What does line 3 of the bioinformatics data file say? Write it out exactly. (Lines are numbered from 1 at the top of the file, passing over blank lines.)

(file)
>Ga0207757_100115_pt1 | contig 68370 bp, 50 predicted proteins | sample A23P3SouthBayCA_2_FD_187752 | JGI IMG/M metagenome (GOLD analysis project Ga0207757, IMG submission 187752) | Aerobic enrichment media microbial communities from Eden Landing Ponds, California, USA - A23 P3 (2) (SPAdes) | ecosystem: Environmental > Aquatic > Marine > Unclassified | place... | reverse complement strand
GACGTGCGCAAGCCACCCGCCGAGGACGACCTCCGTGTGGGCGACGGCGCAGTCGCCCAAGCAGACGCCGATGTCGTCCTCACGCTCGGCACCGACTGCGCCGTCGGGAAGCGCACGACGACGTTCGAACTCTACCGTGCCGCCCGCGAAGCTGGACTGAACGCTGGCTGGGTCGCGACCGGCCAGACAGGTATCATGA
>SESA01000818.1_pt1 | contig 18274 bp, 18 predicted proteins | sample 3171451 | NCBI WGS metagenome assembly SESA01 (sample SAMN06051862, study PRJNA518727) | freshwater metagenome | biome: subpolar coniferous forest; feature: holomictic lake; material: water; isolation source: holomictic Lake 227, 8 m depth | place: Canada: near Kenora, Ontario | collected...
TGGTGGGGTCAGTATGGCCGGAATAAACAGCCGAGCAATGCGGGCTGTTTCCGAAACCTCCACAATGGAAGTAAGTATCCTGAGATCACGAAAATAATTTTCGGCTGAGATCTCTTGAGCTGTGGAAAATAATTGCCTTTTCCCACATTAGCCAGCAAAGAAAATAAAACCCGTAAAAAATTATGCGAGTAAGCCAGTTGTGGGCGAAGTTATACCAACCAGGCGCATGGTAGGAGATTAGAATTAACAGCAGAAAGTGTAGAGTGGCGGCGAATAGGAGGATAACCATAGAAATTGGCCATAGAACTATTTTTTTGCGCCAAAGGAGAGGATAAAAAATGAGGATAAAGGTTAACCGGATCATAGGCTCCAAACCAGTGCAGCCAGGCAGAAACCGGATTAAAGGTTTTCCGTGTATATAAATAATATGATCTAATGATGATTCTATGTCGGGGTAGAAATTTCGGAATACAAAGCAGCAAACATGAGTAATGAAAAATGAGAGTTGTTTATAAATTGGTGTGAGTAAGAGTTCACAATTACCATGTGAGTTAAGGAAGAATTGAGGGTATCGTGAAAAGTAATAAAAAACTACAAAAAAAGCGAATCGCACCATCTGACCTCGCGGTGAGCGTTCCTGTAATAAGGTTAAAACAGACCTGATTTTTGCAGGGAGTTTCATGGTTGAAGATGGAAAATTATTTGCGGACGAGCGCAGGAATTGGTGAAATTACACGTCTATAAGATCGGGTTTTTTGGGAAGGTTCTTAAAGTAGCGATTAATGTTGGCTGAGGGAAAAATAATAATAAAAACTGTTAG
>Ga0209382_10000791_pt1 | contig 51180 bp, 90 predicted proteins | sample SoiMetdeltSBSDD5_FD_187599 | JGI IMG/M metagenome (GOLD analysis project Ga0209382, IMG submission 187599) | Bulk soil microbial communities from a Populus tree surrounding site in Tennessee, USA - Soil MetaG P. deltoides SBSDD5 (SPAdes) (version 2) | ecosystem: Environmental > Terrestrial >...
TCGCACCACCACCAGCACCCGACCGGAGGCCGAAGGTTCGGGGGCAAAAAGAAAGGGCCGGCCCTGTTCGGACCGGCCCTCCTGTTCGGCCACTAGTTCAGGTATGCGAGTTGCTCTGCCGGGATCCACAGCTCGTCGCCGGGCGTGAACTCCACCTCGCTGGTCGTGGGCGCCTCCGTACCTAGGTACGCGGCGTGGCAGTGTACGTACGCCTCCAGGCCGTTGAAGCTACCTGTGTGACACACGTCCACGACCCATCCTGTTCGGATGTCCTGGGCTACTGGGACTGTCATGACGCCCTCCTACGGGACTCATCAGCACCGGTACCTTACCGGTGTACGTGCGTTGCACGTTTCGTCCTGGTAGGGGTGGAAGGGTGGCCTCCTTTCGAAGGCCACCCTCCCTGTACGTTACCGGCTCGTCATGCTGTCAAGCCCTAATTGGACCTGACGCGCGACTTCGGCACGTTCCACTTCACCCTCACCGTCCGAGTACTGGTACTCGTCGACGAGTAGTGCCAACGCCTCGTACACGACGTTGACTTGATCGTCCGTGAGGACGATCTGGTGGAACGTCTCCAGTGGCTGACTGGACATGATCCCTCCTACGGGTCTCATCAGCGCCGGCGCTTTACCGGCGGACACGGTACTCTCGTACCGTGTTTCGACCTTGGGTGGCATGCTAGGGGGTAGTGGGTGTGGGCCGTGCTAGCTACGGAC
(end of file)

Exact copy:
>SESA01000818.1_pt1 | contig 18274 bp, 18 predicted proteins | sample 3171451 | NCBI WGS metagenome assembly SESA01 (sample SAMN06051862, study PRJNA518727) | freshwater metagenome | biome: subpolar coniferous forest; feature: holomictic lake; material: water; isolation source: holomictic Lake 227, 8 m depth | place: Canada: near Kenora, Ontario | collected...